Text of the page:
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The Structure of the ApplicationTraditional Notations

1.3 The Control Objects

Most Control System Professional functions operate on special data types, or control objects, that contain the available information of the control system. These are TransferFunction, StateSpace, and ZeroPoleGain. The control objects are freely convertible from one to another and are easy to pass from one function to another. You can think of control objects as "active wrappers". On the one hand, they are containers, or wrappers, that conveniently combine the information about the system in one Mathematica expression. On the other hand, they work like functions when one is applied to another.

Let us create an integrator system in the transfer function form.

In[2]:=

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We find a state-space realization of the transfer function object by applying the StateSpace head to it. In this case, the resultant state-space system contains very simple matrices , , and . The percentage mark, % refers as usual to the result of the preceding computation.

In[3]:=

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Converting between control objects.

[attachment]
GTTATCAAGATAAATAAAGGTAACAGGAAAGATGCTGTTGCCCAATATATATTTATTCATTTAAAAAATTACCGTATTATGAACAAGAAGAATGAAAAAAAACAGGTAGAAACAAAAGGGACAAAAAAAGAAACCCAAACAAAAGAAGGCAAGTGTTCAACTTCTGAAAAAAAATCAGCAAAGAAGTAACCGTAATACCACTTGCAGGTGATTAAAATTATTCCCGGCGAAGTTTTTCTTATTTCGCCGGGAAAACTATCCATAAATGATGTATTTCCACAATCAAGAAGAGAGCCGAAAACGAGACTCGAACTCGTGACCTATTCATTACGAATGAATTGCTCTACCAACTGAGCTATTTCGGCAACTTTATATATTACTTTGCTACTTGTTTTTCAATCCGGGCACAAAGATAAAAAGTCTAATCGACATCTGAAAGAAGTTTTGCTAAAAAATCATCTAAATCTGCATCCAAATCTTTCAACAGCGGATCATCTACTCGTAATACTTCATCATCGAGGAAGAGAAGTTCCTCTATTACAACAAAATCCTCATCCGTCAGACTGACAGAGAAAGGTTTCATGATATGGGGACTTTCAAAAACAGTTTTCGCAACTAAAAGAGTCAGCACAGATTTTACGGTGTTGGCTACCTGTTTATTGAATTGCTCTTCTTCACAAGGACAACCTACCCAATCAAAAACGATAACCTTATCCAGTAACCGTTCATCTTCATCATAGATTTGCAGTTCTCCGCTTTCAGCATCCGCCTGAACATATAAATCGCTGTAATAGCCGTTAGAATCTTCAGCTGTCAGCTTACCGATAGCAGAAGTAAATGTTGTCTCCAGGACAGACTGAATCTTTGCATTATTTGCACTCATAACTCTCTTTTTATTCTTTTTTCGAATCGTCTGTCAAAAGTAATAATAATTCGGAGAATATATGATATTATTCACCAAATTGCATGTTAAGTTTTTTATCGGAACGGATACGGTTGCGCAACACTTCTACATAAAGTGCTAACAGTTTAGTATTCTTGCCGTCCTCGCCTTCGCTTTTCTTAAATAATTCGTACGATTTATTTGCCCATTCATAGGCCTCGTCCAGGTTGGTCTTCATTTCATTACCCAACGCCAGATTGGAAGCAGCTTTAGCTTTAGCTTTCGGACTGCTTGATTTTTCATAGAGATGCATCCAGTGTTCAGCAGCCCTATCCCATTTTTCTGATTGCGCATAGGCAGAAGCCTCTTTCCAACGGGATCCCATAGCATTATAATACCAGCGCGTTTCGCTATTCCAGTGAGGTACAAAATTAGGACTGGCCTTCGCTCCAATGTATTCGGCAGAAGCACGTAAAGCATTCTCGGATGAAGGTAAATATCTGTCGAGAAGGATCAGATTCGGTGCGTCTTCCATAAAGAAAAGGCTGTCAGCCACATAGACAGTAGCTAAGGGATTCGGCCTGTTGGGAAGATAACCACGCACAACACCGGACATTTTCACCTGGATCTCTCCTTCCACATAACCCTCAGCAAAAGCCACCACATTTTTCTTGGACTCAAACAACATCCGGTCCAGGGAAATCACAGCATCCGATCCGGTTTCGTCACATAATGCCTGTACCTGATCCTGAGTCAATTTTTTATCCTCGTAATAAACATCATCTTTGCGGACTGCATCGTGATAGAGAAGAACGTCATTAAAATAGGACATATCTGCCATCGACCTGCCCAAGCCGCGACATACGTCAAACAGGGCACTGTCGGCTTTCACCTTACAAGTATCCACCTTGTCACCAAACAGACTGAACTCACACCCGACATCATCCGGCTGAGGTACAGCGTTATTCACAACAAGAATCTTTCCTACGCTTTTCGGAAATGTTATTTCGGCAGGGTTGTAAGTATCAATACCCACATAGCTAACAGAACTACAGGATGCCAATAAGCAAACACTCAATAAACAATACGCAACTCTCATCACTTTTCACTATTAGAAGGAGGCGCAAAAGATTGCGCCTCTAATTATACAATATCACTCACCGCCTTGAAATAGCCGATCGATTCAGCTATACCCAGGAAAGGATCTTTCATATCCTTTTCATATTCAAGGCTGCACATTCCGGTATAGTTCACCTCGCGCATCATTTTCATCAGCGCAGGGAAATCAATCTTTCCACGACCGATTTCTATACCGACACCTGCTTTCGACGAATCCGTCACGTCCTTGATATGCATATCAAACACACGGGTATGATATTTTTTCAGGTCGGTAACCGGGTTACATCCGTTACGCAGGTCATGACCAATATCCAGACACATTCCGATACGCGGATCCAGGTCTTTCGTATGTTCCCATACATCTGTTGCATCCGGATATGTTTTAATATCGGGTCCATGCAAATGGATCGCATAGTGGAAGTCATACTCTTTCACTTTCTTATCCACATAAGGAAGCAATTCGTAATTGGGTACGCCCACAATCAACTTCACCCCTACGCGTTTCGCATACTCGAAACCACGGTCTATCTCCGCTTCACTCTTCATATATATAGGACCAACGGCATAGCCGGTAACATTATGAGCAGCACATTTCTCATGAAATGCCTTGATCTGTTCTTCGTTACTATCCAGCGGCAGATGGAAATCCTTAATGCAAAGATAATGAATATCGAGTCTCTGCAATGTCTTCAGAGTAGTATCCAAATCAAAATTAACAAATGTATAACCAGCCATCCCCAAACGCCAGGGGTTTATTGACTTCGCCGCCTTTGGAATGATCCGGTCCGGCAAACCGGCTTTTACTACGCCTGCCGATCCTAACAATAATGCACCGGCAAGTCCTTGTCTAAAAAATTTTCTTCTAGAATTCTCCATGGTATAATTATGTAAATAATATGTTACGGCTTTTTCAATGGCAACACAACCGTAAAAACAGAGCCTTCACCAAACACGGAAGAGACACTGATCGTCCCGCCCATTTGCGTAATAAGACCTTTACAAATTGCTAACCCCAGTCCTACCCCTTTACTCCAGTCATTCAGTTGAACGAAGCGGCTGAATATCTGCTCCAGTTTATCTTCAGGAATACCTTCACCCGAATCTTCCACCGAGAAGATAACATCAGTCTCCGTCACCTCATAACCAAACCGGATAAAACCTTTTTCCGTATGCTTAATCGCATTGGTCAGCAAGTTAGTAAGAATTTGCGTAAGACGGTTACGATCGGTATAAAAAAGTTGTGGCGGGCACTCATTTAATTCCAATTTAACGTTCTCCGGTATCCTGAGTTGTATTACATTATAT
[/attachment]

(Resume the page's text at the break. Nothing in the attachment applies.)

Along with the structural information about the system, control objects may contain a reference to the domain (continuous-time or discrete-time) the system is in and/or the period at which the (discrete-time) system was sampled.

This finds a discrete-time approximation to the integrator system. Notice that the result is still the TransferFunction object, in which the discrete-time domain is indicated by the option Sampled. For the convention for using internal variable in TransferFunction, refer to Section 3.1 ff.

In[4]:=

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This converts the discrete-time object back to continuous time.

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By default, the system is assumed to be in the continuous-time domain if the Sampled option is not supplied. You can reverse this if you are mainly dealing with the discrete-time systems. For a detailed description of the control objects see Chapter 3.

The Structure of the ApplicationTraditional Notations



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